Is it the end of illegal downloading?
For $20 a month, users will be able to download an unlimited number of songs. These songs, however, will be DRMed and in the WMA format, which will probably spell doom for the service in the long run.
Someone on these pages scoffed at the $1.9 million verdict against Jammie Thomas-Rasset, saying something like "Who cares about downloading music? I get all the music I want - and I find out about new music - for free - through satellite and web radio."
Exactly right. Eric Pfanner's piece in the Times last week profiled European streaming services, which are reporting that listening is up and unauthorized downloads down.
“Consumers are doing exactly what we said they would do,” said Steve Purdham, chief executive of We7, a service that says it has attracted two million users in Britain in a little more than half a year by offering unlimited access to millions of songs. “They weren’t saying, ‘Give me pirated music’; they were saying, ‘Give me the music I want.”’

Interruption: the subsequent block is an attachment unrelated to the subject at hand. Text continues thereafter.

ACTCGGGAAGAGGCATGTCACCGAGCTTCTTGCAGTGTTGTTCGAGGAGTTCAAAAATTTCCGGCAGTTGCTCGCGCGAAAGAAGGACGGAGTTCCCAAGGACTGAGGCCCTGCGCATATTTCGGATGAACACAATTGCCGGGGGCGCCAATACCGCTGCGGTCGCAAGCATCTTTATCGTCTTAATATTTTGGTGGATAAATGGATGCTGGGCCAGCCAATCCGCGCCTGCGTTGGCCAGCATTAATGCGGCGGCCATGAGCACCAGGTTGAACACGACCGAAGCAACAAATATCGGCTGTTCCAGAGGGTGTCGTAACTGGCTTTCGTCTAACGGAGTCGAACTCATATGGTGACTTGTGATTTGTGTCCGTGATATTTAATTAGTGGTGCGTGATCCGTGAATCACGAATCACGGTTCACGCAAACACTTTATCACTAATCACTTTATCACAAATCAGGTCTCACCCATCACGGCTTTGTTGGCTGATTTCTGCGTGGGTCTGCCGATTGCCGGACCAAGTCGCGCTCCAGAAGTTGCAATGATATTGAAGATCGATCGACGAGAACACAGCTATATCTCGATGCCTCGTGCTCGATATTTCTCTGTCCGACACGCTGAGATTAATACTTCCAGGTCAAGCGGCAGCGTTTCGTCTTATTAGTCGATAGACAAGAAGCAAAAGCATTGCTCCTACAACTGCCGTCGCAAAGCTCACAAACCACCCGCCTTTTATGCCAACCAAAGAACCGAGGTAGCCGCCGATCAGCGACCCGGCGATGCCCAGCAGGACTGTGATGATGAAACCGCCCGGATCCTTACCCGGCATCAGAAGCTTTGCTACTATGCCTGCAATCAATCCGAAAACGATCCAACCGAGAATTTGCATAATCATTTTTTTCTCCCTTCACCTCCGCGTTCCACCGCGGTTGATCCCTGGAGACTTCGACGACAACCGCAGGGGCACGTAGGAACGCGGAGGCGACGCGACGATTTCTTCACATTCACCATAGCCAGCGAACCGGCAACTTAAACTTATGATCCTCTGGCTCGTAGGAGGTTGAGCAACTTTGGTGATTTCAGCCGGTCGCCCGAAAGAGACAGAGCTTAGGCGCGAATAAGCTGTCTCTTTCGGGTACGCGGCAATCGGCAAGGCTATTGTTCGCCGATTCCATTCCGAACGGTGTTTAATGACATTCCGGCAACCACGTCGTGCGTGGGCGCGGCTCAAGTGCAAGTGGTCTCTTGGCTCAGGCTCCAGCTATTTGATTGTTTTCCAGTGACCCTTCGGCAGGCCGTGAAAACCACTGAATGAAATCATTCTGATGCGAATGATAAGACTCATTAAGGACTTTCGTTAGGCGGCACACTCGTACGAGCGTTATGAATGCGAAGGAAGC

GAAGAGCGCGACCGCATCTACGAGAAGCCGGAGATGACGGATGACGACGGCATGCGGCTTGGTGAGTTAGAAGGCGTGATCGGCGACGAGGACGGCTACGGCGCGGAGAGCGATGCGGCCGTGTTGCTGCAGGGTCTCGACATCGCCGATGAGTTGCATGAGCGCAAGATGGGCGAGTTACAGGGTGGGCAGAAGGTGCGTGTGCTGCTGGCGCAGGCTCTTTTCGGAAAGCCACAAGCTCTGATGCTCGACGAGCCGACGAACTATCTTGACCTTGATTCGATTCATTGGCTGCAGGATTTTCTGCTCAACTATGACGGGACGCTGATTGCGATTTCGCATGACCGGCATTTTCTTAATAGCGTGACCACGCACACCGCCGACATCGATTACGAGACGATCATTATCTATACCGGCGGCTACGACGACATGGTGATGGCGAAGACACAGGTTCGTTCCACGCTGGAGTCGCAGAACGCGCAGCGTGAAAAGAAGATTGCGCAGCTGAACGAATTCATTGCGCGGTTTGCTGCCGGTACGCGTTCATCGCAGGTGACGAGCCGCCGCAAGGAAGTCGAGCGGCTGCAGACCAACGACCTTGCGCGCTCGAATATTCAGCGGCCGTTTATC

In other words, recorded music is just data on which marketers must deliver their messages in some compelling way. You don't have to listen to Pandora to realize that visual ads in an aural medium are meaningless. But aural ads are not clickable. That points to a solution that exploits social networks to encourage people to interact with music. Getting people to embed music on their pages, getting a lot of friends redistributing, and returning all that data back to advertisers for targeted communications seems to be the way of the future.
The other issue is that someone has to underwrite web radio licensing costs. Pandora offers an annual subscription for unlimited ad-free music for $36 a year. As music moves from a product to a substrate for advertising, that starts to look pretty damn appealing.